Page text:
PITTSBURGH – An ex-restaurant manager who sued his former employer over alleged violations of his civil rights and an incident involving a racial slur, has dismissed the litigation according to court records.
Per a motion made on Jan. 28, 2016 by plaintiff counsel Dennis M. Moskal, litigant Michael Jenkins agreed to dismiss all claims against restaurant chain Au Bon Pain with prejudice and without rights of appeal.
Plaintiff Jenkins worked as a general manager for Au Bon Pain for 12 years, until he was allegedly unceremoniously terminated from the company, after witnessing an incident involving the usage of an inappropriate racial term. As such, Jenkins initially filed a lawsuit on Sept. 16, 2015 in the U.S. District Court for the Western District of Pennsylvania against ABP Corp. (doing business as the eatery franchise "Au Bon Pain"), citing a violation of Title VII of the Civil Rights Act of 1964.
In the suit, Jenkins claimed that during a manager's meeting in August 2014, District Manager Eric Mansmann allegedly called a former black employee a derogatory name, while explaining why said employee was fired.
Following the incident, Jenkins alleges another black employee approached him and confided to him that she that felt threatened working with Mansmann. She allegedly added, “I hope that you’re not going to cover this up. I hope you’re going to protect your employees.”
Jenkins claims he reassured her and told her to contact the company's human resources department.
In the suit, Jenkins claimed he was targeted for termination after encouraging the employee to contact human resources. He received a write-up for his statement to HR and says he was told by a colleague in an off-the-record meeting, “If the boiling point for getting terminated is a 10, you’re at 8.5.”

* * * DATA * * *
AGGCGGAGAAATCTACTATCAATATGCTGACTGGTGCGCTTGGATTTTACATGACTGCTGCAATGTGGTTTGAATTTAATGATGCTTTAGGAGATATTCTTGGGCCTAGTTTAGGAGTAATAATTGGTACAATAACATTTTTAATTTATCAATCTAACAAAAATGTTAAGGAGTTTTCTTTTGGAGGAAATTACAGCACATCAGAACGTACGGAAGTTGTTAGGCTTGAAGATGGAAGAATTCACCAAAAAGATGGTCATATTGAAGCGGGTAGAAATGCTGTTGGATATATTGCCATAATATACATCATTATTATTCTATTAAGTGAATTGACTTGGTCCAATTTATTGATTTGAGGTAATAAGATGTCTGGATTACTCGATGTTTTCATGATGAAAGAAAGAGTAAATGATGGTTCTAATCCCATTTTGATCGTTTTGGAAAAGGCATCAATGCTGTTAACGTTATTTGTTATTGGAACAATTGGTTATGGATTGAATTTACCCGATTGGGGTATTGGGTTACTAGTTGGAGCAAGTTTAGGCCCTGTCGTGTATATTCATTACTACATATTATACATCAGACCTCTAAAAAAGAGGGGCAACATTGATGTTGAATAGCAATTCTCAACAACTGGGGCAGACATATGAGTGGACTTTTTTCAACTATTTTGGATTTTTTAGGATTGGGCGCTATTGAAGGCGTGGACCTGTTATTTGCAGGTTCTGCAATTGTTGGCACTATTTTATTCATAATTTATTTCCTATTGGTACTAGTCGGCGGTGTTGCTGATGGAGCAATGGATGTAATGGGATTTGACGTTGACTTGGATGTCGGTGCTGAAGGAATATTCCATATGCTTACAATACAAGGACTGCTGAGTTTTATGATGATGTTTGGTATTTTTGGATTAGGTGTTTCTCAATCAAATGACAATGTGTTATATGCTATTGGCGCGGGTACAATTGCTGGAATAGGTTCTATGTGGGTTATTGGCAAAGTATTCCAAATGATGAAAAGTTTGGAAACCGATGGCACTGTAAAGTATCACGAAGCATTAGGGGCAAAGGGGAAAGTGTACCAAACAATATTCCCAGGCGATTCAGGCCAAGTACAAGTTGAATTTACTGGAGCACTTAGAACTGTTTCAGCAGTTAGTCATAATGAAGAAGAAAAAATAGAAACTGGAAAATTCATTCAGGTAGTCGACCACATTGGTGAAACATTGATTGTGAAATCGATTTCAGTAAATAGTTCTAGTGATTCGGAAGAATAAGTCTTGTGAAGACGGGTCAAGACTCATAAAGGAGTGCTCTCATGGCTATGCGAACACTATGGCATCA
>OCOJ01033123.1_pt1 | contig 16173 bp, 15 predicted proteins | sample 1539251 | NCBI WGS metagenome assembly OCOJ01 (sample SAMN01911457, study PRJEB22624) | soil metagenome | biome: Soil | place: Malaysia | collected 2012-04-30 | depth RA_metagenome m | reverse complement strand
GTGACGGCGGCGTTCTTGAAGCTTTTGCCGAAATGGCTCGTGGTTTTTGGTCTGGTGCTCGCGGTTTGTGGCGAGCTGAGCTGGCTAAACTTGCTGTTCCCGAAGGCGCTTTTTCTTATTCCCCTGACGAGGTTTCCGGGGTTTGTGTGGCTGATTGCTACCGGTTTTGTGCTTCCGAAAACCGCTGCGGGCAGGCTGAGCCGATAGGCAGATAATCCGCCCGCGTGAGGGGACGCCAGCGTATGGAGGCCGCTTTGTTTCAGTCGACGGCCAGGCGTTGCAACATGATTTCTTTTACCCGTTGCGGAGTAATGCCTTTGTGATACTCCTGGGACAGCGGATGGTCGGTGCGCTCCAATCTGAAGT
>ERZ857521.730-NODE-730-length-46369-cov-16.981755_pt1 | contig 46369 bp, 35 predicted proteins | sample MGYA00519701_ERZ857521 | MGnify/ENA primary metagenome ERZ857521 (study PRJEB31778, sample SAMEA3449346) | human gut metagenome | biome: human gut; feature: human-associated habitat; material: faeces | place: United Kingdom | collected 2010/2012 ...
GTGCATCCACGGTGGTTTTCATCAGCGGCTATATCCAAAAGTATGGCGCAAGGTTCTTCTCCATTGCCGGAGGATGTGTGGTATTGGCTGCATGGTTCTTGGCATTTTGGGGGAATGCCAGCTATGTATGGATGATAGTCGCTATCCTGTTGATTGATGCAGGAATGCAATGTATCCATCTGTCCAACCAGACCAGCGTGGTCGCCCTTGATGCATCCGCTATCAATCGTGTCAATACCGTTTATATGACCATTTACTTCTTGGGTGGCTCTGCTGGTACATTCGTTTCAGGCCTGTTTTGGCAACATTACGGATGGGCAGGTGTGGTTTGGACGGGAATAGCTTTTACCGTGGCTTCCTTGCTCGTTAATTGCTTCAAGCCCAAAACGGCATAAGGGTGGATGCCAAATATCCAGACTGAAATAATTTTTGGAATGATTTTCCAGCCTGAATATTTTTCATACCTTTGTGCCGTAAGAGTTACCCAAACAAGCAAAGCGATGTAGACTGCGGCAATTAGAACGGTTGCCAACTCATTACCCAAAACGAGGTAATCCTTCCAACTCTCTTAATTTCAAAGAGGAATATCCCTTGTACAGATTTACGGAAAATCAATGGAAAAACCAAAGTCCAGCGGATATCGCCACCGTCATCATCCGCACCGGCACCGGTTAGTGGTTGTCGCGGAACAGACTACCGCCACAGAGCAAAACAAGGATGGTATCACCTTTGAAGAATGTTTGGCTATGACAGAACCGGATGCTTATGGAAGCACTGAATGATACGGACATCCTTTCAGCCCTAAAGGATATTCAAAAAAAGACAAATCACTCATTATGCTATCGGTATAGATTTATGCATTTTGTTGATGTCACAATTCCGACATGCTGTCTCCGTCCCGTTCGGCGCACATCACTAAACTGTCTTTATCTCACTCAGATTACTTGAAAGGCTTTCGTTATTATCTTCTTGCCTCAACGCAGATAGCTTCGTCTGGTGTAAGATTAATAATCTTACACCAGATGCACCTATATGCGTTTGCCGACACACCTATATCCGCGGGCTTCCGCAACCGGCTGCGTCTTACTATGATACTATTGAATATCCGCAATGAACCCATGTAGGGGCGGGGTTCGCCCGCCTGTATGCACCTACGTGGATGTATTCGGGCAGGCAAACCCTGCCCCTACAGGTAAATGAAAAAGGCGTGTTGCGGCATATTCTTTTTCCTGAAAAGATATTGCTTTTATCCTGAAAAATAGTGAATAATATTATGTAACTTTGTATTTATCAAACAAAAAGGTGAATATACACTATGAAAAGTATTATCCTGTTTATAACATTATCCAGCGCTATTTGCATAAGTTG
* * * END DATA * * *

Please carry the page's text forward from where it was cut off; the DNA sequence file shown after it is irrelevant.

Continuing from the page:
Jenkins, who allegedly exhibited no disciplinary concerns up until the write-up, was eventually terminated on Sept. 24, 2014.
Moskal said that Jenkins “made it clear that he wasn’t going to cover up what this manager [Mansmann] has said in the manager meeting. Over many years, Au Bon Pain has trusted Mike to train numerous managers. There were at least 30 managers he trained. So, how is it that he is being terminated for performance? It doesn’t reconcile.”
A representative from the Pennsylvania Human Relations Commission was unable to comment on the story when asked, because of confidentiality reasons.
Calls and inquiries to Au Bon Pain were also unreturned at the time of this story’s publication.
Prior to dismissal, Jenkins was seeking reinstatement of employment, compensation for full wages had he not been fired, as well as punitive or exemplary damages for the willful violation of his civil rights.
The plaintiff was represented by Dennis M. Moskal, in Pittsburgh.
U.S. District Court for the Western District of Pennsylvania case 2:15-cv-01210